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OSU Professor Makes an Impact in Agriculture through Extension Work

Monday, March 20, 2023

For Hailin Zhang, Regents Professor at Oklahoma State University, his passion regarding the importance of food, feed, fiber, and fuel production for a society began as a child in rural China. He received his bachelor’s degree from Nanjing Agricultural University, China, and later graduated from Iowa State University and the University of Minnesota with his master’s degree and Ph.D., respectively.



Zhang said he sees the importance in advancing our skills to improve farming efficiency while minimizing the impact of agriculture on the environment. After serving the Navajo Nation’s Agricultural Products Industry for six years, Zhang decided to apply for a faculty position at OSU.


“I thought my skills in soil science and nutrient management could have a larger impact, so I applied to my current position 27 years ago,” he said.


Since then, Zhang said he has enjoyed serving the agricultural and environmental community in Oklahoma as a State Extension Specialist and Director of OSU’s Soil, Water and Forage Analytical Laboratory (SWFAL).


In extension, Zhang directs a comprehensive, statewide soil testing and animal waste nutrient management program that focuses on helping Oklahomans and other stakeholders solve issues of importance to them, their families and their communities through science-based recommendations and active engagement.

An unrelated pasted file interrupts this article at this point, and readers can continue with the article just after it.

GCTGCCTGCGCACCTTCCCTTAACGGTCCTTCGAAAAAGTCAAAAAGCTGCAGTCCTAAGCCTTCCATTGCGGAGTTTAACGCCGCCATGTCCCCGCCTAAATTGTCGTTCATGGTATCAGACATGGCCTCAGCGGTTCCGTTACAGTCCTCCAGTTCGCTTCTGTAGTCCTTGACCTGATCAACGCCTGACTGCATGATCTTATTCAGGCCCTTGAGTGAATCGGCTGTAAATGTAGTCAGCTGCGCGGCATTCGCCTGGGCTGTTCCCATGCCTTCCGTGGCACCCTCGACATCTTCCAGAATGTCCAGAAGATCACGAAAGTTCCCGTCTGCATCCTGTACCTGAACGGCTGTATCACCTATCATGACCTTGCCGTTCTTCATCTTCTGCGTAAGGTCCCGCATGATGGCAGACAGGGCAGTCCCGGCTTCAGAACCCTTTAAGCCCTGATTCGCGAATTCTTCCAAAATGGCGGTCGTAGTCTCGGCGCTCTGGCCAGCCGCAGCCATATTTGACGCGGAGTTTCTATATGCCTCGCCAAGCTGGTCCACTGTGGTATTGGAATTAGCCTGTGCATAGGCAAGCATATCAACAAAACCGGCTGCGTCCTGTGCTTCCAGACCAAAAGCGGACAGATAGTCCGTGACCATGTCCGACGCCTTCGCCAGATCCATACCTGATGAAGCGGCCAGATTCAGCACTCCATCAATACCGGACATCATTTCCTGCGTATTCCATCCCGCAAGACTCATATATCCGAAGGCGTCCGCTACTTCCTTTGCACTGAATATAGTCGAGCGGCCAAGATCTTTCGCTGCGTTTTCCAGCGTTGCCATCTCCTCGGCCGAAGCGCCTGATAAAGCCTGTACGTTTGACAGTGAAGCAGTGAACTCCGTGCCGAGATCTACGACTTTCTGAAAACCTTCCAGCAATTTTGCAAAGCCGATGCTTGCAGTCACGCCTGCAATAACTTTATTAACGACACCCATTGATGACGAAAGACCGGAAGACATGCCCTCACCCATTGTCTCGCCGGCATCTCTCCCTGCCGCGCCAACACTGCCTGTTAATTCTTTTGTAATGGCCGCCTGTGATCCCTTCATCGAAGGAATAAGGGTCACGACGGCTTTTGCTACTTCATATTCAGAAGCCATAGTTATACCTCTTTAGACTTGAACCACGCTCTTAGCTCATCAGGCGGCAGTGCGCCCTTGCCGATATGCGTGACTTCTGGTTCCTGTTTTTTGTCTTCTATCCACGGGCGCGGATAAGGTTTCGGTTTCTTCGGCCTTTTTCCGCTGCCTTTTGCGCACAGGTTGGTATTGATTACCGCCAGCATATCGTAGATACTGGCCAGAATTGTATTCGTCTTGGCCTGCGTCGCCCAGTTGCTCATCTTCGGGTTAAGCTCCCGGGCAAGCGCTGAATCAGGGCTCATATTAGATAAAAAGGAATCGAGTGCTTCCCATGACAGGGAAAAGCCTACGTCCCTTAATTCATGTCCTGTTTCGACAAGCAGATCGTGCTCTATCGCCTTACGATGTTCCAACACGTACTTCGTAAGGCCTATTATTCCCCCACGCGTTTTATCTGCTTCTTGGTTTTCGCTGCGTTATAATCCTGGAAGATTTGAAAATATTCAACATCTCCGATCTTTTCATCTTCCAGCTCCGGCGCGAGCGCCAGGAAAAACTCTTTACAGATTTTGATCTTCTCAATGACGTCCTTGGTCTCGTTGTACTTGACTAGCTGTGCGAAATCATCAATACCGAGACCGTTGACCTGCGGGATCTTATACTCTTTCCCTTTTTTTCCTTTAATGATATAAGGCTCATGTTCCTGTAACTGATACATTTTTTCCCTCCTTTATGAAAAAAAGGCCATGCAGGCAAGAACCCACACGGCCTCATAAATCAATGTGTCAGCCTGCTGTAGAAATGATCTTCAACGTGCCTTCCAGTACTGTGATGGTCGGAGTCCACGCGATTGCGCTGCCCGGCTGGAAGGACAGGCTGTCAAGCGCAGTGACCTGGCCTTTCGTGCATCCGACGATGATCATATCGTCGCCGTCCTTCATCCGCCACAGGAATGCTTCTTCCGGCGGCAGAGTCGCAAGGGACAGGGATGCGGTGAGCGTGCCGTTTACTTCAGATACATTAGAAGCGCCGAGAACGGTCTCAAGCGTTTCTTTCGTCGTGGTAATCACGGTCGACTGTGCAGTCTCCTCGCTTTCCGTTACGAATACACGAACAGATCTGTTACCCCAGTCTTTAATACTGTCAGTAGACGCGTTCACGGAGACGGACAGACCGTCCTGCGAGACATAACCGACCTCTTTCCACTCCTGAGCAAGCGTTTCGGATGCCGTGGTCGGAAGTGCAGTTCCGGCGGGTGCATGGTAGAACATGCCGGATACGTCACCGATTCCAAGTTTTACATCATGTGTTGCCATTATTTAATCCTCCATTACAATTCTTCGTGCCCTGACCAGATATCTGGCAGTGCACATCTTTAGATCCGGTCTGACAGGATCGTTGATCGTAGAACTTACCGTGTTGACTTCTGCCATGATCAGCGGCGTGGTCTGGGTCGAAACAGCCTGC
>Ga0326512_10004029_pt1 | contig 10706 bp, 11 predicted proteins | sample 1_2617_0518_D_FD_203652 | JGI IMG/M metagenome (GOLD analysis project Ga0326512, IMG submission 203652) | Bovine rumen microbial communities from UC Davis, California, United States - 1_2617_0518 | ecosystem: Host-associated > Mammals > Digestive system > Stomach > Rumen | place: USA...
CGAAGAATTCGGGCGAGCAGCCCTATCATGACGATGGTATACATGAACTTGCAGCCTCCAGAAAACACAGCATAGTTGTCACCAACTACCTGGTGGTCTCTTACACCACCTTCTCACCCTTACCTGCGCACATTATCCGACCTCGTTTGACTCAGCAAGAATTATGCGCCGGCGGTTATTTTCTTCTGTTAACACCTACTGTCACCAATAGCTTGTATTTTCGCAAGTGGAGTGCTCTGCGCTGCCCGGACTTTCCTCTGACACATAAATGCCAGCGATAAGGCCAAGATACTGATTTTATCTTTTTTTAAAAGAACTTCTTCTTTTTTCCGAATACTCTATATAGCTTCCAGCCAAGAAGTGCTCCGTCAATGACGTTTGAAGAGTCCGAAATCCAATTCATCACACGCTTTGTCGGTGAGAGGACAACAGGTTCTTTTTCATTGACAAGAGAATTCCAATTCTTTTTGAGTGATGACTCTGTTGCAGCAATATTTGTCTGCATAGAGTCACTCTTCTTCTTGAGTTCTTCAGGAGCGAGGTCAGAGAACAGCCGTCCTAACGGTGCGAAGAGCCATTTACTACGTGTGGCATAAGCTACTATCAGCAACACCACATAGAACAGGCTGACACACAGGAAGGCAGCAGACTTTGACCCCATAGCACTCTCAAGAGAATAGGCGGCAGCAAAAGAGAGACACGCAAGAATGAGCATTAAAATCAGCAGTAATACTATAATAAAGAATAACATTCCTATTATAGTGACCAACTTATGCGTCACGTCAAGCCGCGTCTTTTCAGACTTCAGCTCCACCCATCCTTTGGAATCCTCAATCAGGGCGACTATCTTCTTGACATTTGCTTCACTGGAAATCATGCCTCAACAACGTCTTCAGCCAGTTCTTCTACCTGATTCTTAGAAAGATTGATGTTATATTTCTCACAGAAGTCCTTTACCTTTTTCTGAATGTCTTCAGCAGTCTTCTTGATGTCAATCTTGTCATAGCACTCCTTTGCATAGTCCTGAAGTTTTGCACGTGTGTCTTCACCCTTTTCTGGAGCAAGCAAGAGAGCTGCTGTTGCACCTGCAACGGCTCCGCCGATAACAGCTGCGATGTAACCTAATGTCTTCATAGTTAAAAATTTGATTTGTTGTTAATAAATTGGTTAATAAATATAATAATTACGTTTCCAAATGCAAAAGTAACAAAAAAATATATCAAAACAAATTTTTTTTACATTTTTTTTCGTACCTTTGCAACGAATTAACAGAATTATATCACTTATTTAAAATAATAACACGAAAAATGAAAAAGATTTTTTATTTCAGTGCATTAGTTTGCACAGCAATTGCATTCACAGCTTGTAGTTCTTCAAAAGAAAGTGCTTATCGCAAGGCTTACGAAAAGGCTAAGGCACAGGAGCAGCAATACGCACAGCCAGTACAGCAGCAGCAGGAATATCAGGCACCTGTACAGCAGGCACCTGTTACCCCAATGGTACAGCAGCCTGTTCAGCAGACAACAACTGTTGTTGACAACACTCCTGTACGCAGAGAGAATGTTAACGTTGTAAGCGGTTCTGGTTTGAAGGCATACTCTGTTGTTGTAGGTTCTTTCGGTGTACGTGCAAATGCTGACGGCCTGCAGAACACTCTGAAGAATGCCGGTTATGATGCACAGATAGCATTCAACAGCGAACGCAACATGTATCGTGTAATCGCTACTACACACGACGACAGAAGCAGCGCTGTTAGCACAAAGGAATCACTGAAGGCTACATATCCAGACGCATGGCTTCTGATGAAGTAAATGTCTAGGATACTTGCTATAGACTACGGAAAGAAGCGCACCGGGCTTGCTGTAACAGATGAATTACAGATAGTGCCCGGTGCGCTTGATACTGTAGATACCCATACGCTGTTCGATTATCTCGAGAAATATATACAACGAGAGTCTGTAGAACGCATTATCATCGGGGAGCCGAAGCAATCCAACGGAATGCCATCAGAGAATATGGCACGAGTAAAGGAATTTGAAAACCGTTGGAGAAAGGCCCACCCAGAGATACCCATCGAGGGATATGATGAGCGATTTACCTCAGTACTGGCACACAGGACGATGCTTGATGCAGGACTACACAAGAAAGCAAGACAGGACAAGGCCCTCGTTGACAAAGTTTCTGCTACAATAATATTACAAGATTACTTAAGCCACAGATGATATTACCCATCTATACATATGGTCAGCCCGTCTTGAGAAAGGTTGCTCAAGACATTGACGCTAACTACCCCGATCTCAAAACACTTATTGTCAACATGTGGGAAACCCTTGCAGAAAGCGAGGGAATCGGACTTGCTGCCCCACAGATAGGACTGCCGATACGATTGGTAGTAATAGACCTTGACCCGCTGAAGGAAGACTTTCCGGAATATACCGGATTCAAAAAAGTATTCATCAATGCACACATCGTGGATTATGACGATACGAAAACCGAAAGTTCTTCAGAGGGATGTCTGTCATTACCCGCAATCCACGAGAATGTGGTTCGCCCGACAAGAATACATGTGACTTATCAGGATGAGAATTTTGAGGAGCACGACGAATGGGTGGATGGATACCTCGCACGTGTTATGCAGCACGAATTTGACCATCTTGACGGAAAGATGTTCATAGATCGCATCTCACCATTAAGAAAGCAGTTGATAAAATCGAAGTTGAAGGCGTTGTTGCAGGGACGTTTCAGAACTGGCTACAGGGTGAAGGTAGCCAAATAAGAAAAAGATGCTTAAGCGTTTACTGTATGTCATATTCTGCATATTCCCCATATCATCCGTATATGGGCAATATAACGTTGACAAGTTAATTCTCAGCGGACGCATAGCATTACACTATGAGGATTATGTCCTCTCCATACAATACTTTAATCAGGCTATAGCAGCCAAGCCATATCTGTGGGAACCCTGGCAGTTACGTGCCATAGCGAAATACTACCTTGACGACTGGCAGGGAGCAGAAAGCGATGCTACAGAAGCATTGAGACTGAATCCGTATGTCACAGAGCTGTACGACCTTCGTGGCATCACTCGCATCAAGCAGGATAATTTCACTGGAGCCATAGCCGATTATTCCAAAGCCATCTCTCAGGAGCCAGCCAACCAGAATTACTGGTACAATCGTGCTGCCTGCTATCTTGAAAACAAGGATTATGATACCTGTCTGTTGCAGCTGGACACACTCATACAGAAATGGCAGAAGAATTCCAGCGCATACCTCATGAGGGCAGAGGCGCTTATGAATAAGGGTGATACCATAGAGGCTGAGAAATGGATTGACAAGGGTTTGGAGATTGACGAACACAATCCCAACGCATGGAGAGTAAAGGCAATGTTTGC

“Under my leadership, sample volume has more than doubled, turnaround time shortened and both quality and efficiency demonstrably improved,” he said.


Zhang has also authored and coauthored more than 190 referred journal papers, more than 200 Extension fact sheets, bulletins and news releases, and edited one book.


Throughout Zhang’s time at OSU, his efforts have been recognized by his peers in numerous ways, including appointment as an OSU Regents Professor, being selected as a Fellow in the Soil Science Society of America and American Society of Agronomy, as well as receiving prestigious extension and research awards.


“The U.S. agricultural extension system is the best in the world,” Zhang said. “We are able to disseminate scientific information to Oklahomans efficiently. For example, farmers and gardeners know what and how much of a nutrient to apply to their fields through our soil test recommendations.”


Zhang is happy to be able to solve people’s problems, and his extension and research activities will continue to focus on soil, plant, water and animal waste testing, nutrient management, and environmental quality protection in the coming years. He said, “Through our efficient agricultural testing and nutrient management outreach program, we are able to guide producers using right source and right rate of nutrients to optimize their crop production and minimize the cost and impart of farming on the environment.”


In Zhang’s free time, he said he likes to take daily walks and garden.

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